There’s nothing easy about the dissolution of a marriage, especially one that has lasted a long time and in which the couple has acquired significant assets and properties. Divorce for anyone with assets can mean financial trouble on top of the other challenges that come with the end of a marriage.
According to experts, the end of a marriage is comparable to the end of a business partnership and should be treated as such. A divorce decree should establish the ownership of credit card debts, vehicles and other properties.
Any house acquired during marriage is probably the largest investment a couple has made during marriage — and the divorce decree should also establish exactly who owns it.
Unfortunately, a court cannot order a lending institution to put the mortgage in the name of one or the other of the divorcing spouses, so a couple can still be tied together by a mortgage and liens even after a divorce is finalized.
This can cause trouble for the spouse who no longer lives in the house if the other falls behind in making house payments — even if it’s just once. The other party’s credit score can take a long-term black mark that’s hard to erase even if he or she believes they are no longer financially responsible for the property. This could mean financial problems later if current or potential creditors find a record of late mortgage payments for the home.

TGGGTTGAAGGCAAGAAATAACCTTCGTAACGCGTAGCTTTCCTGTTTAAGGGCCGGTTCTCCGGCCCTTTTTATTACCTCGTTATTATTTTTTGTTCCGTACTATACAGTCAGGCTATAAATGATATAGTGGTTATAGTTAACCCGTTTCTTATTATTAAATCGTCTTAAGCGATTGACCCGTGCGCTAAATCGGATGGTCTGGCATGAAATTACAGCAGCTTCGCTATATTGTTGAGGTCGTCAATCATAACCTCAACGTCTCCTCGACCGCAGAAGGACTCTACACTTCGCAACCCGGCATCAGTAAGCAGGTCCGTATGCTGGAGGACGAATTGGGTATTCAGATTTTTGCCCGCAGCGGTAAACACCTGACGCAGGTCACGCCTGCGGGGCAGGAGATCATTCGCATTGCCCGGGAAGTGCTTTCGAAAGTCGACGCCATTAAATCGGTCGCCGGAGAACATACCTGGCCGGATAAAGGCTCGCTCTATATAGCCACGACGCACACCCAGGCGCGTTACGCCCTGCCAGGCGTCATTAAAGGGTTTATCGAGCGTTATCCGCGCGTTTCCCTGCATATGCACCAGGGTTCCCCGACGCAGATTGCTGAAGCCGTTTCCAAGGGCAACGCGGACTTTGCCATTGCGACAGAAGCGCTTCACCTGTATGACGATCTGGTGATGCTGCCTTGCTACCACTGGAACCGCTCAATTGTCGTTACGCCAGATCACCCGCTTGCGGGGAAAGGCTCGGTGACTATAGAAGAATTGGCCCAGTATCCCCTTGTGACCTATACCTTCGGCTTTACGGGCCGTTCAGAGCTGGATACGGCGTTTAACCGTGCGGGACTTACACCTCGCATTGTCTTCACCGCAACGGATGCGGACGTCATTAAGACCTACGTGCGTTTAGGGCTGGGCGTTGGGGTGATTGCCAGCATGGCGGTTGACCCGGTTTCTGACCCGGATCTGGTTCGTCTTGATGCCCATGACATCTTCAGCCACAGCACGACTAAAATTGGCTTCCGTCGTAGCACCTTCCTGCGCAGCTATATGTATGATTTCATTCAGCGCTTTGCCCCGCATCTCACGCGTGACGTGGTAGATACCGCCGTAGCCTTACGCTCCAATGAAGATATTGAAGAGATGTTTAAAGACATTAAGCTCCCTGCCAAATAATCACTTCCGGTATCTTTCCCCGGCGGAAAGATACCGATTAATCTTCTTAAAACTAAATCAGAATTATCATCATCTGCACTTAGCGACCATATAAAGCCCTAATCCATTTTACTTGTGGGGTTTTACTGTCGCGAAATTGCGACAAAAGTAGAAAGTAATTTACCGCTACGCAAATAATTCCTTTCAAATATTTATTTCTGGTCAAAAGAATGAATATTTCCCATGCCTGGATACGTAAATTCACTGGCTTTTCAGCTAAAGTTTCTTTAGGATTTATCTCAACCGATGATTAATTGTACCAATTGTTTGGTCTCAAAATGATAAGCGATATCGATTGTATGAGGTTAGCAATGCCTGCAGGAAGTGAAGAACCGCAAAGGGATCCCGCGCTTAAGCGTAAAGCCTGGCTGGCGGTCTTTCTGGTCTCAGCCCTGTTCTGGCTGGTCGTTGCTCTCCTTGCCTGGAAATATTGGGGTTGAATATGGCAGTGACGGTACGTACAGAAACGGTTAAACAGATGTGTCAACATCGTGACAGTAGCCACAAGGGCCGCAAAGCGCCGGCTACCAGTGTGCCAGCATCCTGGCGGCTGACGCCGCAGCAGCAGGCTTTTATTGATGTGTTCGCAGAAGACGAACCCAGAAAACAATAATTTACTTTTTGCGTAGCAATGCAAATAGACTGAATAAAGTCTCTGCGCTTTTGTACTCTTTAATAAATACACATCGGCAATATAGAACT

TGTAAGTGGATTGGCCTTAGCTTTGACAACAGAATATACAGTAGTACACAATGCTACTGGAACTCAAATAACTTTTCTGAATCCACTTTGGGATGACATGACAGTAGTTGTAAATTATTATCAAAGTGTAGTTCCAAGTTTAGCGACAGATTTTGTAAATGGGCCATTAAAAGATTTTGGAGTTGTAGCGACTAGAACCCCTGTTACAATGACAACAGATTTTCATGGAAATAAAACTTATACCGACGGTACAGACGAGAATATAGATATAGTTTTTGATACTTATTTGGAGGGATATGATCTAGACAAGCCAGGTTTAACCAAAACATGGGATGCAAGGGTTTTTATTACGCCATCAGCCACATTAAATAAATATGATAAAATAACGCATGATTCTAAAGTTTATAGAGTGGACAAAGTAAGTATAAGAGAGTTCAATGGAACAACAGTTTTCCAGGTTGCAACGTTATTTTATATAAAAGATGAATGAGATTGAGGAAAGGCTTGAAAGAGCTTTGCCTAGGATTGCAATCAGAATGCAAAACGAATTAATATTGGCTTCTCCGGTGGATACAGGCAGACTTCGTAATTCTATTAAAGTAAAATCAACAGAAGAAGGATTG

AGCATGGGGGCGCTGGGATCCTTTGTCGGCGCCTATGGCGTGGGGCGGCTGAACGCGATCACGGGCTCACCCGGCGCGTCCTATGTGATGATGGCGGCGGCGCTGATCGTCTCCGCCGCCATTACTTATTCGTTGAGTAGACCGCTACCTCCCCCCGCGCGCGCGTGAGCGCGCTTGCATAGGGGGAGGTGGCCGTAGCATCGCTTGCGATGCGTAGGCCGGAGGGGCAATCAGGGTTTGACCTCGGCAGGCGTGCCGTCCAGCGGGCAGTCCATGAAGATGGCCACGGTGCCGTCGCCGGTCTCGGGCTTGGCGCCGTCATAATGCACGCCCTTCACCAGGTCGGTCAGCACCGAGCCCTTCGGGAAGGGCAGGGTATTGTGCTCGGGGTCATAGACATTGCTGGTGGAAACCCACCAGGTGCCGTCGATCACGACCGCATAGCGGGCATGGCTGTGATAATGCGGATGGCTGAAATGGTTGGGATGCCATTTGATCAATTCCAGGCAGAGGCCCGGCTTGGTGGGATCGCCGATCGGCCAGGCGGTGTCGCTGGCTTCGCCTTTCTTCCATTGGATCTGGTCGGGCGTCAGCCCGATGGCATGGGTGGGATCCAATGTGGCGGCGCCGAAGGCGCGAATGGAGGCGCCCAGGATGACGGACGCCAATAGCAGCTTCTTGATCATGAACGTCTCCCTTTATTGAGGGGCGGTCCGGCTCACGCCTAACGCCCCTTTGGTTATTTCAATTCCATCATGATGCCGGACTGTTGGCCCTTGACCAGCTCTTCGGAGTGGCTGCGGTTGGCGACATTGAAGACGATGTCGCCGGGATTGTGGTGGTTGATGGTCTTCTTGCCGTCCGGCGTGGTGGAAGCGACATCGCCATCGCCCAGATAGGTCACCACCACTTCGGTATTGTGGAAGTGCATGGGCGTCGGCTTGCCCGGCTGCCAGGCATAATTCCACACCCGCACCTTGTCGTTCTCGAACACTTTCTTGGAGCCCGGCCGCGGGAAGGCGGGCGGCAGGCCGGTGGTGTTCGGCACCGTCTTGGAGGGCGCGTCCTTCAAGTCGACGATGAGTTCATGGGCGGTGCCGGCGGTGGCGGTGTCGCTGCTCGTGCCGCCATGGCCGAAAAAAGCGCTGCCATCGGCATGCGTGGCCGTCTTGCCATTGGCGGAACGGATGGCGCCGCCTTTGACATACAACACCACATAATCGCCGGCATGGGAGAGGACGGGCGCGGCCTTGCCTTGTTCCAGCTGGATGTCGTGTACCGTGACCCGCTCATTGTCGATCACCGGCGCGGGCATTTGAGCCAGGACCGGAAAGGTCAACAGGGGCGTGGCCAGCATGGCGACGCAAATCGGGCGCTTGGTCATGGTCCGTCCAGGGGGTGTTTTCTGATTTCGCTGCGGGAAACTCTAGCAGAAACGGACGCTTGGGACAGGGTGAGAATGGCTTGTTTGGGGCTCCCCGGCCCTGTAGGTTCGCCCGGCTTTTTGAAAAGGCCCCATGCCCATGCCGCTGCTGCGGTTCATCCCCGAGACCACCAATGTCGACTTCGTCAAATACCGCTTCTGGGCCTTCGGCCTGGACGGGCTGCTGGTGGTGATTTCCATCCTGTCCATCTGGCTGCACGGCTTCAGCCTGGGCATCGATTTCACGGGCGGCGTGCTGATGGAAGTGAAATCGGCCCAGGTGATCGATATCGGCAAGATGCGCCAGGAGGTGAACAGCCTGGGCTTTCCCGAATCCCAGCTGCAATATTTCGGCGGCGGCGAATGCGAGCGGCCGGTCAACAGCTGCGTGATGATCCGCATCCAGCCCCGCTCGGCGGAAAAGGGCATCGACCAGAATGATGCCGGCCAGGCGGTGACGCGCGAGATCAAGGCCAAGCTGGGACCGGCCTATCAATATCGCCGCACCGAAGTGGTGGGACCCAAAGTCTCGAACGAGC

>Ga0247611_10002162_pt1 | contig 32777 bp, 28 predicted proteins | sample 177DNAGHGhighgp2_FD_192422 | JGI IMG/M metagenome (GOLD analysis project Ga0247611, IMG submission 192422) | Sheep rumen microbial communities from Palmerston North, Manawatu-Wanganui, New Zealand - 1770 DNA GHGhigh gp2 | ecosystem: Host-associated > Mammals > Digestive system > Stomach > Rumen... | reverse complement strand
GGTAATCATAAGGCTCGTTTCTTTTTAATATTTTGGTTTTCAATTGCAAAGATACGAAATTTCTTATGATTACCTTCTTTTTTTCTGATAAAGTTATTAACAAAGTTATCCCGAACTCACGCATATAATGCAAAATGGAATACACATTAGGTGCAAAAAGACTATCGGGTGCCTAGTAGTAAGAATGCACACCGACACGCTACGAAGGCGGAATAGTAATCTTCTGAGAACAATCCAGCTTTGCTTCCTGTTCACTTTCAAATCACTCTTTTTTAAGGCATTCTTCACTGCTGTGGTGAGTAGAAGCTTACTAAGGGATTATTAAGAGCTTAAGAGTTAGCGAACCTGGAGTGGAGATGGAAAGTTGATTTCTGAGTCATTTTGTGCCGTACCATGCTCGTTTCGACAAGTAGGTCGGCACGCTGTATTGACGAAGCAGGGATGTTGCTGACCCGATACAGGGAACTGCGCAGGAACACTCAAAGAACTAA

Both parties have an interest in making sure the property is refinanced in the name of whoever ends up owning and paying for the house — just like with other debts and liens.
Even the best divorce can be traumatic, so getting sound financial advice from a qualified legal professional can be make the difference and prevent problems from showing up later.
Source: Summitdaily.com, “Financial Facts: How divorce affects your mortgage,” Bob Kieber, April 13, 2013